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Cedar vs. Bohemian Waxwings

4-18-16bohemian vs. cedar waxwingWorldwide there are three species of waxwings:  Cedar, Bohemian and Japanese.  The first two species occur in North America, and while they share many traits, they also have their differences.  Both species look somewhat alike, in that they both have crests and black eye masks.  Both species also form nomadic, social flocks that are constantly in search of sugary fruit.   However, there are distinct differences in their distribution, size and plumage.

RANGE:  If you’re in the Northeast, and it’s summer, the waxwing you’re looking at almost assuredly is a Cedar Waxwing, as they are permanent residents, breeding and overwintering here.  Bohemian Waxwings breed in northwest Canada and Alaska, and are only seen in the Northeast in the late fall, winter, or early spring, when they extend their range in search of fruit.  Often they will join flocks of cedar waxwings as they feed.  They are an irruptive species, irregularly appearing south of their normal winter range in large numbers.

SIZE:  Even though Bohemian Waxwings are only about an inch longer than Cedar Waxwings, they are nearly double their weight – Bohemians are chunky, Cedars are svelte.

PLUMAGE:  Both of these species have a black eye mask, a yellow (or occasionally orange, due to diet) tail band and frequently red wax at the tip of some of their feathers. The easiest way to distinguish Cedar from Bohemian Waxwings is to look at the color of their undertail feathers (coverts).  Bohemians’ are rust-colored and Cedars’ are white. Bohemian Waxwings have a gray chest and belly, while Cedars have a brownish chest and yellow belly.

At this time of year you can find both species gorging on crab apples, often side by side, though Bohemians are soon to depart for the Northwest.

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Cedar Waxwings Seeking Fruit

2-12-16 cedar waxwing  027Cedar Waxwings can be found year round in northern New England, but the waxwings we see this winter are not necessarily the same birds that were nesting here last summer. May through September Cedar Waxwings can be found nesting throughout New England. Come fall, most Cedar Waxwings migrate an average of 880 miles in a southerly direction. Thus, many of the waxwings we see in winter are probably Canadian breeders.

Once on their wintering grounds, Cedar Waxwings tend to wander in flocks in search of sugary fruits to eat. In recent years, they have relied increasingly on crops of ornamental fruit trees such as crabapple, hawthorn and mountain ash. In the summer, you see Cedar Waxwings regularly if they are nesting in your area, whereas if you see them one winter day, you may very well not see them the following day, unless there is an ample supply of fruit nearby. Once they discover a food source, be it fruit on a single tree or an orchard full of fruit, these nomads usually descend, strip and eat the fruit until the branches are bare and then depart for greener (or redder) pastures.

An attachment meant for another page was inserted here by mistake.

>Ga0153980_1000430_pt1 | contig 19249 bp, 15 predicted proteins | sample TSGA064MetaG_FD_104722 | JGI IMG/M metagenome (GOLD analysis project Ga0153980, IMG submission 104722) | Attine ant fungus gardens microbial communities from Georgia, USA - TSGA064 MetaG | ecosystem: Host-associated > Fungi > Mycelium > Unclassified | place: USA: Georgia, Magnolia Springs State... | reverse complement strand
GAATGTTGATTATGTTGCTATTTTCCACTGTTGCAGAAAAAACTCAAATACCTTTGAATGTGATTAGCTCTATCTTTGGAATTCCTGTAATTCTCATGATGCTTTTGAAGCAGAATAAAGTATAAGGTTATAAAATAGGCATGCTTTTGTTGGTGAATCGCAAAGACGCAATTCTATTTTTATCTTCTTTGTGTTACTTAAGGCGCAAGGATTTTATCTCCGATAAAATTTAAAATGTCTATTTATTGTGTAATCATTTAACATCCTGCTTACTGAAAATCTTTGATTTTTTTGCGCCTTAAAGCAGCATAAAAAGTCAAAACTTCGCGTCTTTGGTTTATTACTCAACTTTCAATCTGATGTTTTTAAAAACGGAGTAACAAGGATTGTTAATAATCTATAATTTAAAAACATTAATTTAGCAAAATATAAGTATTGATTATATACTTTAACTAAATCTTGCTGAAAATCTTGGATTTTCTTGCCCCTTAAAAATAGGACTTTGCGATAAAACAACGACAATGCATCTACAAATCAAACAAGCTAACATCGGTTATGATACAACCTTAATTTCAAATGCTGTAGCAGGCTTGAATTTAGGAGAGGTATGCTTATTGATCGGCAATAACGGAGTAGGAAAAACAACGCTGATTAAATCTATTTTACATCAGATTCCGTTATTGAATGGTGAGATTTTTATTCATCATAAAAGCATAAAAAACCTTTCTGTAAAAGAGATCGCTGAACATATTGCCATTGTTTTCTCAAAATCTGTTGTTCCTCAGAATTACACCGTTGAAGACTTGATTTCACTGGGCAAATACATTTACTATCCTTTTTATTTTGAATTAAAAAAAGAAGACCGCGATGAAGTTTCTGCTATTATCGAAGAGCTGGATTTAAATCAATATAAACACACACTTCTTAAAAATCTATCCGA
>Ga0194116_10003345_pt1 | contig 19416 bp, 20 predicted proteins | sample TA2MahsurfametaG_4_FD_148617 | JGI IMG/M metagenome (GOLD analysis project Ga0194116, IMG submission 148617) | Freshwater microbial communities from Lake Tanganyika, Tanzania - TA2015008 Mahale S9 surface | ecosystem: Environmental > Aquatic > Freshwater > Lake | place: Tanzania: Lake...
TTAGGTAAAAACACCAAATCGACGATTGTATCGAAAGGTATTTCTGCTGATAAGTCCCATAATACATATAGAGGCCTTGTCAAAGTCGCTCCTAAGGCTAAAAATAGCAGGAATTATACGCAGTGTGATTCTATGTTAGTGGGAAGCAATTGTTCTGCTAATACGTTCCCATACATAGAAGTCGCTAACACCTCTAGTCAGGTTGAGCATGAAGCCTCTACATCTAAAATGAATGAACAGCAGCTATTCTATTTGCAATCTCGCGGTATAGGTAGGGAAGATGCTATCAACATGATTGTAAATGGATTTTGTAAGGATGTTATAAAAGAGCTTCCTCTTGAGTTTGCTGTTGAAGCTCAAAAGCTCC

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Crabapple Consumers

1-13-15 cedar waxwings2 Even without much of anything to go on, all answers were correct! Although Cedar Waxwings were the predominant avian visitor to this crab apple tree when I visited it, there were also robins, starlings and crows feasting away (and presumably several other species, including turkeys, as some of you guessed, at other times).

Cedar Waxwings are among the most frugivorous (fruit-eating) birds in North America. In the winter, sugary fruits dominate their diet to such a degree that occasionally, when the fruit has become overripe and has started to ferment and produce alcohol, the waxwings can become intoxicated and, rarely, die. One individual saw that her front lawn was littered with the bodies of dead Cedar Waxwings on top of the snow, but by the time she went out to dispose of them, the drunken birds had all revived and flown away.

During the winter, Cedar Waxwings travel in flocks of up to several hundred birds. They are nomadic, roaming the countryside in search of crab apples, hawthorns and mountain ashes, as well as serviceberry, juniper, winterberry, dogwood and cedar, among others. Waxwings will descend upon a tree en masse and while perched will bend down and pluck crab apple after crab apple, swallowing them whole, one at a time. Occasionally you will see them hovering briefly in the air while plucking fruit. They are well known for “gifting” fruit to fellow waxwings.

Many birds that eat a lot of fruit separate out the seeds and then regurgitate them. Cedar Waxwings let the seeds pass through them, scarifying the seeds in their digestive tract (breaking down their outer seed coat), which, once the seeds are deposited, allows them to eventually germinate. Because of this, waxwings are considered important seed dispersers for many fruiting plants in North America (including the invasive, non-native honeysuckle which, when eaten during the time feathers are developing, causes Cedar Waxwings to develop orange, not yellow, tail bands).

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